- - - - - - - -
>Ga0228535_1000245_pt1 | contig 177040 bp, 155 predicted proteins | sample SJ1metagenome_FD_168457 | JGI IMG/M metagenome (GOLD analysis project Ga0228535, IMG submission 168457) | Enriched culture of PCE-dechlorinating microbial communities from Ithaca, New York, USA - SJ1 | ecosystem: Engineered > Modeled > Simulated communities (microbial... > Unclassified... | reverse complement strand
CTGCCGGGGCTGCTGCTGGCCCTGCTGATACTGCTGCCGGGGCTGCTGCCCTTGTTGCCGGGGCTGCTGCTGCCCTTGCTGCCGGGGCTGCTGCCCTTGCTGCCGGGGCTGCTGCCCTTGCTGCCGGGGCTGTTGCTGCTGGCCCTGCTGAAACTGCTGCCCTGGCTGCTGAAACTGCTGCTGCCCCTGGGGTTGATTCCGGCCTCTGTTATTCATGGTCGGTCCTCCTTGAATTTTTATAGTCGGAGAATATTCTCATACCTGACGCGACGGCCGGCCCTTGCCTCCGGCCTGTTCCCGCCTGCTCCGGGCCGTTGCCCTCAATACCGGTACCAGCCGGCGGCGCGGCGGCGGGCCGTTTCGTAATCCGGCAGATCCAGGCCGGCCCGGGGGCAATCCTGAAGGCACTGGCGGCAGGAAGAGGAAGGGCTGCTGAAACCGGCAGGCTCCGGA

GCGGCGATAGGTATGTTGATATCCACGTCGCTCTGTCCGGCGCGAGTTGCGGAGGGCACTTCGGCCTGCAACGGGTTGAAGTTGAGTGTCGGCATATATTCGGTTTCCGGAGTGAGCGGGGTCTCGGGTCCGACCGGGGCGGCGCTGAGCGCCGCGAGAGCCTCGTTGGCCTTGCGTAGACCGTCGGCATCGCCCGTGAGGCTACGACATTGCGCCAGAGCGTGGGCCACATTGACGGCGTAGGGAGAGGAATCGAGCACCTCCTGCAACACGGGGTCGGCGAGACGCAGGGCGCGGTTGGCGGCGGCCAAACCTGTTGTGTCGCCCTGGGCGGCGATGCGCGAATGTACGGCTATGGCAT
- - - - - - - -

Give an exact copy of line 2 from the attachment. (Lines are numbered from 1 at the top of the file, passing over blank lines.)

CTGCCGGGGCTGCTGCTGGCCCTGCTGATACTGCTGCCGGGGCTGCTGCCCTTGTTGCCGGGGCTGCTGCTGCCCTTGCTGCCGGGGCTGCTGCCCTTGCTGCCGGGGCTGCTGCCCTTGCTGCCGGGGCTGTTGCTGCTGGCCCTGCTGAAACTGCTGCCCTGGCTGCTGAAACTGCTGCTGCCCCTGGGGTTGATTCCGGCCTCTGTTATTCATGGTCGGTCCTCCTTGAATTTTTATAGTCGGAGAATATTCTCATACCTGACGCGACGGCCGGCCCTTGCCTCCGGCCTGTTCCCGCCTGCTCCGGGCCGTTGCCCTCAATACCGGTACCAGCCGGCGGCGCGGCGGCGGGCCGTTTCGTAATCCGGCAGATCCAGGCCGGCCCGGGGGCAATCCTGAAGGCACTGGCGGCAGGAAGAGGAAGGGCTGCTGAAACCGGCAGGCTCCGGA